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NY, NJ area cardiologist admits record $19M fraud

A cardiologist with offices in New York City and New Jersey has admitted taking part in a scheme that subjected thousands of patients to unnecessary tests and treatment and resulted in $19 million in bogus bills, the largest case of healthcare fraud ever by a practitioner in either state, authorities said.

Dr. Jose Katz, of Closter, pleaded guilty Wednesday in federal court to conspiracy to commit healthcare fraud and an unrelated count of Social Security fraud for giving his wife a yearslong no-show job, making her eligible for Social Security.

Katz, 68, was the founder and chief executive of Cardio-Med Services LLC, which had offices in Union City, Paterson and West New York, and Comprehensive Healthcare & Medical Services, which had offices in Manhattan and Queens.


The cardiologist falsely diagnosed a majority of his Medicare and Medicaid patients with coronary artery disease and debilitating and inoperable angina so he could treat them, unnecessarily, with enhanced external counterpulsation, or EECP, prosecutors said. The treatment employs the use of pneumatic cuffs to compress blood vessels in the lower limbs to increase blood flow to the heart.

Katz even prescribed the treatment in cases in which doing so subjected the patients to risk of injury or death, prosecutors said.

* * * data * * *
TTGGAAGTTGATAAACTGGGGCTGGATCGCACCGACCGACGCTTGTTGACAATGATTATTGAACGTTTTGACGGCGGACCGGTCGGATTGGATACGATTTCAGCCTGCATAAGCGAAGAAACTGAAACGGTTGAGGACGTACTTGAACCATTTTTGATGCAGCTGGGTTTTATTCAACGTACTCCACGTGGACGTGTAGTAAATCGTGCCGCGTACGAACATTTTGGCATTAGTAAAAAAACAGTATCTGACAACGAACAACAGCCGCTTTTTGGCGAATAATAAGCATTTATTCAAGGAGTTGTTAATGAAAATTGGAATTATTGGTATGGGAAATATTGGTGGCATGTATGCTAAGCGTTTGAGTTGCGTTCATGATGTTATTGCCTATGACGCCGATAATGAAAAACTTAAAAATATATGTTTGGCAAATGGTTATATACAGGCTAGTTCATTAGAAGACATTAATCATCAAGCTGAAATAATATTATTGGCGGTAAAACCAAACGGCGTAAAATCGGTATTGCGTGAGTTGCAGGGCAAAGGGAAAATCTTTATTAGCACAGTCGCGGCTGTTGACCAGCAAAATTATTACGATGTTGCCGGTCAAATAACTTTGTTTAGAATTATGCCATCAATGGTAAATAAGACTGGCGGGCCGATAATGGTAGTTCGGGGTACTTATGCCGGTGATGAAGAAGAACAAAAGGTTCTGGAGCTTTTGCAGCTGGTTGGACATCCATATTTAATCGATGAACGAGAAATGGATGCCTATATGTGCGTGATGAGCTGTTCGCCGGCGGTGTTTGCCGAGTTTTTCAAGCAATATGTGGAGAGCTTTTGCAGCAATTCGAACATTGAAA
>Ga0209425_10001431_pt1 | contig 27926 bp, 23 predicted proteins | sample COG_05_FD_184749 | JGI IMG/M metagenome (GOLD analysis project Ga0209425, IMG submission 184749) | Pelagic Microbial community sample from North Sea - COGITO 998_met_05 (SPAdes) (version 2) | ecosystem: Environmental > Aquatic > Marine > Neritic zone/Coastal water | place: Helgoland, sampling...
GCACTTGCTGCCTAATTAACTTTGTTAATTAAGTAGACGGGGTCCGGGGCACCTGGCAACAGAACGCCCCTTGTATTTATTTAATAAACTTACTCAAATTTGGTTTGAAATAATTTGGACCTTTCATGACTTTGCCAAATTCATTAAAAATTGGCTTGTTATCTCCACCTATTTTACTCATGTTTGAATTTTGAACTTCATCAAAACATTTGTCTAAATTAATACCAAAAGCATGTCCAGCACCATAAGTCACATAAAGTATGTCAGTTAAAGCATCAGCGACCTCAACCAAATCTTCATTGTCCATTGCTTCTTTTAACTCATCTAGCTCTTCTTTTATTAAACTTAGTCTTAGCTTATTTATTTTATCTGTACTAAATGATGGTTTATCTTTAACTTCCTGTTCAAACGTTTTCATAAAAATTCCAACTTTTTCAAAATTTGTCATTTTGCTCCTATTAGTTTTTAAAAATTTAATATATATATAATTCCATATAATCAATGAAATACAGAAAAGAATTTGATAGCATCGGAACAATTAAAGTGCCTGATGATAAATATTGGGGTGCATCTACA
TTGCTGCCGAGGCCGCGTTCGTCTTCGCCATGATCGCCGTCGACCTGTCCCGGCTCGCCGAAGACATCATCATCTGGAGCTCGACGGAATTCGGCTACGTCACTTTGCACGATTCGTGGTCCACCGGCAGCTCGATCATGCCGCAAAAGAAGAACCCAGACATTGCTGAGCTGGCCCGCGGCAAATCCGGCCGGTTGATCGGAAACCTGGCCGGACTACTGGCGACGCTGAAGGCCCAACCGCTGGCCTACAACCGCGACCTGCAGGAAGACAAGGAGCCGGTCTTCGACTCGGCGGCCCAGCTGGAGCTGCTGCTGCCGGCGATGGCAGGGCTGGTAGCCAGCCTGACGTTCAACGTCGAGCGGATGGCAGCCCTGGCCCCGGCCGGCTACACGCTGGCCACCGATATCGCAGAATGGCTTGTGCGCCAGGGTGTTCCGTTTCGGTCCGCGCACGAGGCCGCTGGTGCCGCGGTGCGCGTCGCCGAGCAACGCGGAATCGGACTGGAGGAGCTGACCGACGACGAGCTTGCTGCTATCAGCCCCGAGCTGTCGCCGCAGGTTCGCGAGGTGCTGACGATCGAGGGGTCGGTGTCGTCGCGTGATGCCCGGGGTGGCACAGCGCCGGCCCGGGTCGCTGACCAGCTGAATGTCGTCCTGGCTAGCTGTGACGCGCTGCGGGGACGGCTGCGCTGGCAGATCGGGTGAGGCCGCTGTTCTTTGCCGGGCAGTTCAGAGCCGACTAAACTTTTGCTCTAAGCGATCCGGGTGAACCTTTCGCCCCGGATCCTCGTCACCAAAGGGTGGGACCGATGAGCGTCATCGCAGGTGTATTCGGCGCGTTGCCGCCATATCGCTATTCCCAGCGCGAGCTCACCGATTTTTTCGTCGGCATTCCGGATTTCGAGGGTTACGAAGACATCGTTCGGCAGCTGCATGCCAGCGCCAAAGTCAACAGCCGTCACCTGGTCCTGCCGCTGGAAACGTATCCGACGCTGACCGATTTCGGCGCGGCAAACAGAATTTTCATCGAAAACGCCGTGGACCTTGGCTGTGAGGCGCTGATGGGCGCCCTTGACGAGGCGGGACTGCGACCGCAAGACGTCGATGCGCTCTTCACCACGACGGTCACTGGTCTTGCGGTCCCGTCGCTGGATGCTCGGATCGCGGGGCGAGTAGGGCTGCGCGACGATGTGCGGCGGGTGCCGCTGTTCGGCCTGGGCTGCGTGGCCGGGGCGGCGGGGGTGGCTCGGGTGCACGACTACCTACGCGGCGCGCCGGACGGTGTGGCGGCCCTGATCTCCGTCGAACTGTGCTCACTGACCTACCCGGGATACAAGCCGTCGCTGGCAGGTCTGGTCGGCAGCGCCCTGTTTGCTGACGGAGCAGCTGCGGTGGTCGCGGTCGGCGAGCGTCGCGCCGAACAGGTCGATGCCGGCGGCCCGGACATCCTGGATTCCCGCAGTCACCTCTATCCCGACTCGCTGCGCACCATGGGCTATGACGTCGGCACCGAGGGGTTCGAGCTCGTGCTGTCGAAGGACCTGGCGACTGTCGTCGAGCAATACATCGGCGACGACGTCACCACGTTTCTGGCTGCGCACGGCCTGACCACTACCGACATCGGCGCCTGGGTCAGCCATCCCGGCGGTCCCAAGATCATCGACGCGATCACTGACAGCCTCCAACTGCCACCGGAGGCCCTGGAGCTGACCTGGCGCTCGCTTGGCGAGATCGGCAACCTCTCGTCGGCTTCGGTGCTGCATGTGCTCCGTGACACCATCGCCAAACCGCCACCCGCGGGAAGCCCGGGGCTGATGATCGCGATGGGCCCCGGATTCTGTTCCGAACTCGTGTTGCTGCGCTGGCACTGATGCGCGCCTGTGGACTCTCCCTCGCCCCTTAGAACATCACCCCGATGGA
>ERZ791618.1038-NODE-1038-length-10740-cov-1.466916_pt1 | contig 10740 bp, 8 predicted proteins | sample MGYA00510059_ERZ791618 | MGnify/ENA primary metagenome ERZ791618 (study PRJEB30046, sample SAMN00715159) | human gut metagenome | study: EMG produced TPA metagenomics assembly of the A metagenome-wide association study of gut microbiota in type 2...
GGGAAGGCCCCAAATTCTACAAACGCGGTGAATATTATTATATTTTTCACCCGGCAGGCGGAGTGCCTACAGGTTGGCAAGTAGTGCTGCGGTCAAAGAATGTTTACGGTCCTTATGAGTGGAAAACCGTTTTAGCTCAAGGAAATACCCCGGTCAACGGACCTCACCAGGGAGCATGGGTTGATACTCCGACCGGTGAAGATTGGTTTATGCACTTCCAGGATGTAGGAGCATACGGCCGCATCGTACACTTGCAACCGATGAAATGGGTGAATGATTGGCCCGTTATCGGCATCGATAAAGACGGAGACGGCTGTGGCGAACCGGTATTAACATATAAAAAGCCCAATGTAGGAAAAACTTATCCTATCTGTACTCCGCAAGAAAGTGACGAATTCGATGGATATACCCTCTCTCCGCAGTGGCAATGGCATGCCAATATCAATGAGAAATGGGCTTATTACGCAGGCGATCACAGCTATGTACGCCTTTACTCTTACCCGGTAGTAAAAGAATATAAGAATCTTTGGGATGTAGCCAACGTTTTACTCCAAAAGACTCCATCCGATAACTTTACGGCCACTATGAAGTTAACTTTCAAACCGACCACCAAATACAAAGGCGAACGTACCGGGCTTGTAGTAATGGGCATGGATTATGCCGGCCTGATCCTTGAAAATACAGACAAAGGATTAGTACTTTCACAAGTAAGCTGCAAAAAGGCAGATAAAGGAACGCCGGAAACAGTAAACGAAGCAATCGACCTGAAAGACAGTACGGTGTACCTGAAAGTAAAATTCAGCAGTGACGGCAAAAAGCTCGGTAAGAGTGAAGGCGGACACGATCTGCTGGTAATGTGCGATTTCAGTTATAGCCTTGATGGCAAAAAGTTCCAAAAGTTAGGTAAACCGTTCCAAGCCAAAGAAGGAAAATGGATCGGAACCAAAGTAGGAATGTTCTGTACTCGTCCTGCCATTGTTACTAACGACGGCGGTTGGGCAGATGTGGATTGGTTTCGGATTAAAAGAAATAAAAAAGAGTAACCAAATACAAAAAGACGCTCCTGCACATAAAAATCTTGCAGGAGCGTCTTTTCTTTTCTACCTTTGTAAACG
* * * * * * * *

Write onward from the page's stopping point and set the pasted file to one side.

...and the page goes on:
From 2005 through 2012, Medicare and Medicaid paid the doctor more than $15.6 million just for his EECP treatments, most of which were fraudulent, the government said.

"After years of prominence in his field, Jose Katz will now be remembered for his record-setting fraud," U.S. Attorney Paul Fishman said.

From 2006 to early 2009, Katz spent more than $6 million for advertising on Spanish-language television and radio stations, attracting hundreds of patients from New York, New Jersey and Connecticut.

Overall, the government said, he billed Medicare and Medicaid more than $70 million from 2005 through 2012.

Prosecutors said he ordered and performed essentially the same diagnostic tests for nearly all his patients. They said he also instructed his non-physician employees to order and perform tests for patients of other doctors working at his offices, even though he had not examined those patients and the other doctors had not ordered them.

Katz also was accused of ordering an unlicensed co-conspirator to treat patients. The co-conspirator, who had a medical degree from Puerto Rico but didn't have a license to practice medicine in any of the 50 states, awaits sentencing.

Katz, who is free on bail, is scheduled to be sentenced July 23. The healthcare fraud charge carries a maximum penalty of 10 years in prison.

Prosecutors said he also faces fines and will be ordered to pay restitution.


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